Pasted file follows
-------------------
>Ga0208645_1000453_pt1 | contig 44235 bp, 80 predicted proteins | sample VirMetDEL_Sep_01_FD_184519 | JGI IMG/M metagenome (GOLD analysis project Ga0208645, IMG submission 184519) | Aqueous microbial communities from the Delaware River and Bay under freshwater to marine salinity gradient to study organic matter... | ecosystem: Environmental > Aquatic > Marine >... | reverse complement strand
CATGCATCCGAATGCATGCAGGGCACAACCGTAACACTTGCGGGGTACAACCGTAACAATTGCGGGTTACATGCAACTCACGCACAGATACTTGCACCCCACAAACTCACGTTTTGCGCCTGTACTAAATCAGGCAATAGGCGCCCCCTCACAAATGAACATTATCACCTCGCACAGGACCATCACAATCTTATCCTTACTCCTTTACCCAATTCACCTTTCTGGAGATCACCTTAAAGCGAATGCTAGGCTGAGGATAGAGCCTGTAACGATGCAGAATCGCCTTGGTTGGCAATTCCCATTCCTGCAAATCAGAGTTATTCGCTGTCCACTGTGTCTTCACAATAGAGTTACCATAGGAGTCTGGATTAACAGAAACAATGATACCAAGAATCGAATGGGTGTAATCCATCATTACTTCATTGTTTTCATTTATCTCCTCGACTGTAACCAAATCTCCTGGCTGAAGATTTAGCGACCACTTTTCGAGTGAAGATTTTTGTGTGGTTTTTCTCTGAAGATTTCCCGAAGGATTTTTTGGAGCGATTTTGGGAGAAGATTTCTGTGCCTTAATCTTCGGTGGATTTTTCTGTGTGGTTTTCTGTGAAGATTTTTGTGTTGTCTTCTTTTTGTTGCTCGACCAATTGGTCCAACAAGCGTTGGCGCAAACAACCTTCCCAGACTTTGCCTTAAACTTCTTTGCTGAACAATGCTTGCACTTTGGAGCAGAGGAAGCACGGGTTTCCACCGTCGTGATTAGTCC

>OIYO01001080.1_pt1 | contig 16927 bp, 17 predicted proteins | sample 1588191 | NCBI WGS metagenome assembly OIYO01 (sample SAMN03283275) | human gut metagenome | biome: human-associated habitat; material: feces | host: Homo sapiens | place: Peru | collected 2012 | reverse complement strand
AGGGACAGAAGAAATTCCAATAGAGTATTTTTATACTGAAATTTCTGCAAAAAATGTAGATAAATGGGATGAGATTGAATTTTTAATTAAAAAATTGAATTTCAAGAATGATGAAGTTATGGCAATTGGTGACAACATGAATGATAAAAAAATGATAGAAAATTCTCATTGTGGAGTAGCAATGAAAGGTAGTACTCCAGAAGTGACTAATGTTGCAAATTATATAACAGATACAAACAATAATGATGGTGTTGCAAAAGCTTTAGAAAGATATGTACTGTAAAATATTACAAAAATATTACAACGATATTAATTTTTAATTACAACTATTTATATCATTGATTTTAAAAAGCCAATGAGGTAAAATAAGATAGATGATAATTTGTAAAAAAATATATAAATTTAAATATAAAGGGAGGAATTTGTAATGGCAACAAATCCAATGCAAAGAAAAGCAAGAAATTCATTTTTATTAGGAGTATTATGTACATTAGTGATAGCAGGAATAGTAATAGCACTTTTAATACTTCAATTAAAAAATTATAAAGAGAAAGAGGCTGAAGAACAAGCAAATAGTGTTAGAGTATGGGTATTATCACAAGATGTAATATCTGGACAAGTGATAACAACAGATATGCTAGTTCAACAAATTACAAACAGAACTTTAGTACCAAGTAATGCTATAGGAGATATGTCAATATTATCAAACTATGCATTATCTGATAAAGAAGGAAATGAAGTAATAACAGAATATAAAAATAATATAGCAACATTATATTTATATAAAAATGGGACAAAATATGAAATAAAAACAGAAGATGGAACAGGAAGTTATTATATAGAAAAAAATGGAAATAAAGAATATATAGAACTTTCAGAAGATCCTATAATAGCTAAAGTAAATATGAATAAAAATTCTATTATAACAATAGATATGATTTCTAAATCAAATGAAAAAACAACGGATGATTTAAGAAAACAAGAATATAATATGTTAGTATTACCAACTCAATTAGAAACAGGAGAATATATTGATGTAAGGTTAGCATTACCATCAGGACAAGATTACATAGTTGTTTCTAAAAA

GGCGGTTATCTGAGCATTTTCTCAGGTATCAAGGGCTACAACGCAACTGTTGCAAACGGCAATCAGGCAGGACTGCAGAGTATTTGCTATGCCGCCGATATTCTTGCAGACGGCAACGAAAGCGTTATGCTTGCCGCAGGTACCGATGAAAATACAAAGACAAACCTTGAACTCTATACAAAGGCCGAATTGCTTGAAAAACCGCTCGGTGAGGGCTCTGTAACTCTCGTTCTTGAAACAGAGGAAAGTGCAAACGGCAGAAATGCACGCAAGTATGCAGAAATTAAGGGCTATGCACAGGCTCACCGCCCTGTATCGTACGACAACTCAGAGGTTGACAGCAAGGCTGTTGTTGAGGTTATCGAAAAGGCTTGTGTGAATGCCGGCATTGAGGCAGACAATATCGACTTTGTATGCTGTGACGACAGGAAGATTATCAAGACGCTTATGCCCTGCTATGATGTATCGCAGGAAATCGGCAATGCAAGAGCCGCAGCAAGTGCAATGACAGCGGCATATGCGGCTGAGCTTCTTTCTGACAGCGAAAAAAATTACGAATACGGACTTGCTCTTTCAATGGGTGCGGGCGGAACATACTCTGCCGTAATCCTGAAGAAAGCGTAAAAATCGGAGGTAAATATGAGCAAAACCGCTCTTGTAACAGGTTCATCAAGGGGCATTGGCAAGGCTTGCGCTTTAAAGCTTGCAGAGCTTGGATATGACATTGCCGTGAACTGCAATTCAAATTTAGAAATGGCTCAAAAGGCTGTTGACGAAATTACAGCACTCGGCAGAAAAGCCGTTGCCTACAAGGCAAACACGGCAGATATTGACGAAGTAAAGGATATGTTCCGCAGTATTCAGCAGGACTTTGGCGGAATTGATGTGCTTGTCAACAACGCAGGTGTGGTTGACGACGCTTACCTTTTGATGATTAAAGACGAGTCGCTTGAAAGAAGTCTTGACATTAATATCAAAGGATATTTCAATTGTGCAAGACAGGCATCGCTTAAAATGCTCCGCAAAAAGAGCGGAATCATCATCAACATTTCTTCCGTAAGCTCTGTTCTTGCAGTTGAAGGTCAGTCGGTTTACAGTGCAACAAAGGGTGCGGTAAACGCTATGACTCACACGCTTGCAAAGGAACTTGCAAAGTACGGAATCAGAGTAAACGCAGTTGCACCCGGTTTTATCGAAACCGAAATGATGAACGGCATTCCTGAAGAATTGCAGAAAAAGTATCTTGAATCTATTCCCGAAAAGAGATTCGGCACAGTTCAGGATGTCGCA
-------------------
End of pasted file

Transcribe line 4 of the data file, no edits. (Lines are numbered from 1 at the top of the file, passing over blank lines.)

AGGGACAGAAGAAATTCCAATAGAGTATTTTTATACTGAAATTTCTGCAAAAAATGTAGATAAATGGGATGAGATTGAATTTTTAATTAAAAAATTGAATTTCAAGAATGATGAAGTTATGGCAATTGGTGACAACATGAATGATAAAAAAATGATAGAAAATTCTCATTGTGGAGTAGCAATGAAAGGTAGTACTCCAGAAGTGACTAATGTTGCAAATTATATAACAGATACAAACAATAATGATGGTGTTGCAAAAGCTTTAGAAAGATATGTACTGTAAAATATTACAAAAATATTACAACGATATTAATTTTTAATTACAACTATTTATATCATTGATTTTAAAAAGCCAATGAGGTAAAATAAGATAGATGATAATTTGTAAAAAAATATATAAATTTAAATATAAAGGGAGGAATTTGTAATGGCAACAAATCCAATGCAAAGAAAAGCAAGAAATTCATTTTTATTAGGAGTATTATGTACATTAGTGATAGCAGGAATAGTAATAGCACTTTTAATACTTCAATTAAAAAATTATAAAGAGAAAGAGGCTGAAGAACAAGCAAATAGTGTTAGAGTATGGGTATTATCACAAGATGTAATATCTGGACAAGTGATAACAACAGATATGCTAGTTCAACAAATTACAAACAGAACTTTAGTACCAAGTAATGCTATAGGAGATATGTCAATATTATCAAACTATGCATTATCTGATAAAGAAGGAAATGAAGTAATAACAGAATATAAAAATAATATAGCAACATTATATTTATATAAAAATGGGACAAAATATGAAATAAAAACAGAAGATGGAACAGGAAGTTATTATATAGAAAAAAATGGAAATAAAGAATATATAGAACTTTCAGAAGATCCTATAATAGCTAAAGTAAATATGAATAAAAATTCTATTATAACAATAGATATGATTTCTAAATCAAATGAAAAAACAACGGATGATTTAAGAAAACAAGAATATAATATGTTAGTATTACCAACTCAATTAGAAACAGGAGAATATATTGATGTAAGGTTAGCATTACCATCAGGACAAGATTACATAGTTGTTTCTAAAAA